A struggle for independence in Kosovo : The role of the international community in determining the region’s future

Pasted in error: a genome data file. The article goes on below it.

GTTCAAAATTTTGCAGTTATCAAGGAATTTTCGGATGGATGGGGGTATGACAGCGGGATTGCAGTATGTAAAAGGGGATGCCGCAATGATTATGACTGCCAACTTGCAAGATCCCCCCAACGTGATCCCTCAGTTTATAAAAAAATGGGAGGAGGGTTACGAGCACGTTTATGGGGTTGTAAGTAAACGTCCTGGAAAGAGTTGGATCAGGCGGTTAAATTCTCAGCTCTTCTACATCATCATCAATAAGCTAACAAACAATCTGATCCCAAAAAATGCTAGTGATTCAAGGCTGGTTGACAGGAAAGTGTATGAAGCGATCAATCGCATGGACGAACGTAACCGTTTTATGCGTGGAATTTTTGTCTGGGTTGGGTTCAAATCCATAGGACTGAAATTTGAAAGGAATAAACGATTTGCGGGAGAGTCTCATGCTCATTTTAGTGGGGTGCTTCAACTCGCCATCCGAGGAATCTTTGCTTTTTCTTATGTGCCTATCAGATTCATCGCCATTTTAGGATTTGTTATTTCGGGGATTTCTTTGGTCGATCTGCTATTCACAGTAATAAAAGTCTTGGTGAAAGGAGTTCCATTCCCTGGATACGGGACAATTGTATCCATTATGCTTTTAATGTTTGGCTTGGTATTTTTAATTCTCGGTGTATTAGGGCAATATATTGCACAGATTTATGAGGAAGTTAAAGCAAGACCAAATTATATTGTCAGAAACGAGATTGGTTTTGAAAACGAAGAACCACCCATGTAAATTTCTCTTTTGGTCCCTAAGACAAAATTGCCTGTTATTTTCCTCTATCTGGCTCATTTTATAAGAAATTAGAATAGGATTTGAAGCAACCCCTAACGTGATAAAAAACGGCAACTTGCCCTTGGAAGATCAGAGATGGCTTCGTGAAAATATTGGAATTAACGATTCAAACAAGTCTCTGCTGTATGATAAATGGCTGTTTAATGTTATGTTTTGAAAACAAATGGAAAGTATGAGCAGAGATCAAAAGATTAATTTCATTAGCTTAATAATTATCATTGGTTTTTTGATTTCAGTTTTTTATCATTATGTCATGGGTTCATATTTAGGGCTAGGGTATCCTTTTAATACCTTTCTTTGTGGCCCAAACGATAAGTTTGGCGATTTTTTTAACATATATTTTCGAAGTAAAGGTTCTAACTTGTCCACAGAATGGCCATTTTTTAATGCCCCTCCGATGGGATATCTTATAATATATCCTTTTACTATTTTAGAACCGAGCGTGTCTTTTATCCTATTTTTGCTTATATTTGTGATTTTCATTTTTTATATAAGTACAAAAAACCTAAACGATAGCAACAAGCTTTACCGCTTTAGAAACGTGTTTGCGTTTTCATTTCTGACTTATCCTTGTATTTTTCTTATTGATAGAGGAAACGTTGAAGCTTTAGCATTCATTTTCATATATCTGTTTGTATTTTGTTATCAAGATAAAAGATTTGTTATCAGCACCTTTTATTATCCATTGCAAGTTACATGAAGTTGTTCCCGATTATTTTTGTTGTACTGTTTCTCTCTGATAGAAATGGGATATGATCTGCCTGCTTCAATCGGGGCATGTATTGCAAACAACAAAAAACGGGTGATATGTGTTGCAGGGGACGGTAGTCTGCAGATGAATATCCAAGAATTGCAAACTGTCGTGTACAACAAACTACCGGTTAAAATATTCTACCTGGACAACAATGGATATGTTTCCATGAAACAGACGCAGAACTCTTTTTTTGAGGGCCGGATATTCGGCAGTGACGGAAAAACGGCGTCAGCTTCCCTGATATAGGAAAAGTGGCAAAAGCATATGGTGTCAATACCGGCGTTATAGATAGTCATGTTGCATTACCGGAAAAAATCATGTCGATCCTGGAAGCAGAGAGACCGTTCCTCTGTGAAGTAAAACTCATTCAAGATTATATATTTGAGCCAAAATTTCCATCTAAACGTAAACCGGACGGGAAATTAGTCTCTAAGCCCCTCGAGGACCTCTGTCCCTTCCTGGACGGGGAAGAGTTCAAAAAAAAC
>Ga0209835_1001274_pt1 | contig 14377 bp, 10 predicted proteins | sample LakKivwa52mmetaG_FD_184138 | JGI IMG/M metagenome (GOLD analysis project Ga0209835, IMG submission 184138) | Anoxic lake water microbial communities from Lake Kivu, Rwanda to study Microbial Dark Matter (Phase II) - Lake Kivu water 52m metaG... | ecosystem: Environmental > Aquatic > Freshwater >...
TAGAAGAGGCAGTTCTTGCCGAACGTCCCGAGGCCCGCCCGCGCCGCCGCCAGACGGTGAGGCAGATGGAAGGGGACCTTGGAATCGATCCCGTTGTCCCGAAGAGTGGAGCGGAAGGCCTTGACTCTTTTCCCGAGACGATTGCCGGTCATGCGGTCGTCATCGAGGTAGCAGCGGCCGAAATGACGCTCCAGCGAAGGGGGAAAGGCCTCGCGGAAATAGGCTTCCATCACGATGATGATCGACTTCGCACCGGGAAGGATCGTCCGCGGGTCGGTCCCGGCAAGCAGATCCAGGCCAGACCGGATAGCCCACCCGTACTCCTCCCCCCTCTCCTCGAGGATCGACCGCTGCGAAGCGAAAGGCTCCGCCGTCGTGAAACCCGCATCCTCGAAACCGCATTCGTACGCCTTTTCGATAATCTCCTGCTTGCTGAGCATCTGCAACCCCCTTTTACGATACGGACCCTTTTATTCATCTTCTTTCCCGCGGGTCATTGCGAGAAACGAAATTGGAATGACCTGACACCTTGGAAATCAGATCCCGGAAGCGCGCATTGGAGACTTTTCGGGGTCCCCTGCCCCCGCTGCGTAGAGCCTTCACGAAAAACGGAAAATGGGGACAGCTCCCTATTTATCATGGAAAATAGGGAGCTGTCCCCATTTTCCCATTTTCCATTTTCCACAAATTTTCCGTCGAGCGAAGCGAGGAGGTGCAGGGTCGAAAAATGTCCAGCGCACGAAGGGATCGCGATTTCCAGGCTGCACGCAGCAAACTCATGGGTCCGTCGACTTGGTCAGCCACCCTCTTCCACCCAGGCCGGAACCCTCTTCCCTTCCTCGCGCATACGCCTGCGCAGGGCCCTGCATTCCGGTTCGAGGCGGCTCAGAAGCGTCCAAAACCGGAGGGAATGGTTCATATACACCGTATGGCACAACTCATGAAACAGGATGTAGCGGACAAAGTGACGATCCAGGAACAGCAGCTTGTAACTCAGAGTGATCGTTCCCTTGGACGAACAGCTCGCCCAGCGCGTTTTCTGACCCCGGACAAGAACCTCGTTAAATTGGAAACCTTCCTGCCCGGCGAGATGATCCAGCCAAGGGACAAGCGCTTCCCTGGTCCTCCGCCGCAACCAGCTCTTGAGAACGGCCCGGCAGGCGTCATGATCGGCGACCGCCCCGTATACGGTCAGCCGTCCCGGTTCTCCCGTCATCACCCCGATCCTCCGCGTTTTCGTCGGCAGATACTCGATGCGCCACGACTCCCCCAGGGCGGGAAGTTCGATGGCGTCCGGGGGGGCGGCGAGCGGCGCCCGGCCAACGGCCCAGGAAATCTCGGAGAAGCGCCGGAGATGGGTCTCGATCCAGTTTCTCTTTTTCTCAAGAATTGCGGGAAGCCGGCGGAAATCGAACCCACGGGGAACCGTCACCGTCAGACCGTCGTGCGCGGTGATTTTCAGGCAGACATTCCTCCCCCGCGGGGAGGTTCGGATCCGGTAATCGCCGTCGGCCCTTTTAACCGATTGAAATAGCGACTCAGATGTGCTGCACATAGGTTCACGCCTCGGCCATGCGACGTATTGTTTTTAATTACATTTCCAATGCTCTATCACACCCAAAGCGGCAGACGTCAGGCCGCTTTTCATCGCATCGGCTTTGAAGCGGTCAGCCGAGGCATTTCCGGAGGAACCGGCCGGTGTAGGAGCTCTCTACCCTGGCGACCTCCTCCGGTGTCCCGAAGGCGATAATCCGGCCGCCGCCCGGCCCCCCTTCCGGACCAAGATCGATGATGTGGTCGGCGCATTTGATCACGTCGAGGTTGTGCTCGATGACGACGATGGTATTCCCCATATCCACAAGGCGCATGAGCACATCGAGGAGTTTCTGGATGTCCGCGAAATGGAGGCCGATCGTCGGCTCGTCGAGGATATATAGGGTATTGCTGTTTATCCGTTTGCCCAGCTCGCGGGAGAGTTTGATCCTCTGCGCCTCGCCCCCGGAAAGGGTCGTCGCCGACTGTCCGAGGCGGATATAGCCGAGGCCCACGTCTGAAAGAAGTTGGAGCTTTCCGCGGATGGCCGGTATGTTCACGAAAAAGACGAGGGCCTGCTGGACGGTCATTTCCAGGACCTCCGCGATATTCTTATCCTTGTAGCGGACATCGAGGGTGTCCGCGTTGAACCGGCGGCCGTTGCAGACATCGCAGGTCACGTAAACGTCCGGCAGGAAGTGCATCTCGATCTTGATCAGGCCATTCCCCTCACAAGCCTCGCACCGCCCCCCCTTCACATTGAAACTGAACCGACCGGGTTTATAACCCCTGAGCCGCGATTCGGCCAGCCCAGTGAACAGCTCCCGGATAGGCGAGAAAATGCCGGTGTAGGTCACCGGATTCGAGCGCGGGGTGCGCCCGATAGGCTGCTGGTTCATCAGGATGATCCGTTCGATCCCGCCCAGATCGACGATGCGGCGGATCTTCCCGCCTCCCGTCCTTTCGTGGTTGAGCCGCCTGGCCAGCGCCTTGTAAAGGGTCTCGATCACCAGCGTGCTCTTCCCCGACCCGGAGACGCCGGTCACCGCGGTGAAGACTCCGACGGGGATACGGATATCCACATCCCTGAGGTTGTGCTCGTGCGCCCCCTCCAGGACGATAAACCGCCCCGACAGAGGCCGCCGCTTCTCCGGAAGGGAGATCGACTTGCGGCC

After decades of conflicts, the Assembly of Kosovo declared its independence on 17 February 2008, some two years ago now. As of today, the state had been recognized by 69 states worldwide. This includes 22 out of 27 European Union Member States and 55 United Nations Member states. While not completely recognized, the Kosovo case calls for the question if Kosovo can be called a state. The main question of this research is: To what degree is Kosovo a state? The purpose of the research is to gain insight in the political status of Kosovo, according to influential foreign actors. Kosovo was an entity within Serbia and previously within Yugoslavia. Unlike the rest of Serbia, the inhabitants of Kosovo are mainly of Albanian descent. The ethnical differences have been the cause of many conflicts in the region. Since decades, the Kosovar Albanians felt like they did not belong under Serian rule, they had the wish for self-government. The region was firstly recognized as an autonomous province under Yugoslavian leader Tito in 1946. Milosevic ended this autonomy for Kosovo and placed it directly under the Yugoslavian regime. More and more Kosovar Serbs fled Kosovo, so the eventual low rate of Kosovar Serbs in de region decreased dramatically. In the time of Slobodan Milosevic, a nonviolent movement for more autonomy in Kosovo raised; the League of Kosovo. For the first time in 1990 the leader of the League of Kosovo, Ibrahim Rugova, declared Kosovo’s independence. However, this independence was only recognized by neighboring country Albania. A few years later a more violent resistance group arose: the Kosovo Liberation Army. They tried to force the ‘foreign’ forces of Serbia and Yugoslavia out of the region with the use of violence. The conflict worsened and both sides got involved in a series of bloody conflicts. In 1999 the Serbian police were being accused of ethnic cleansing, which led to the intervention of foreign forces. On March 22, 1999 NATO started its bombing campaign with the goal to force the Serbs out of the region, to get the peacekeepers in and the many refugees back in the region. Although the operation was seen as rather successful, the conflicts did not stop. NATO and other western actors wanted to restore Kosovo’s autonomy. This meant the start for years of negotiation over the status of Kosovo. Led by United Nations UNMIK government, foreign forces run the show in the region until today.
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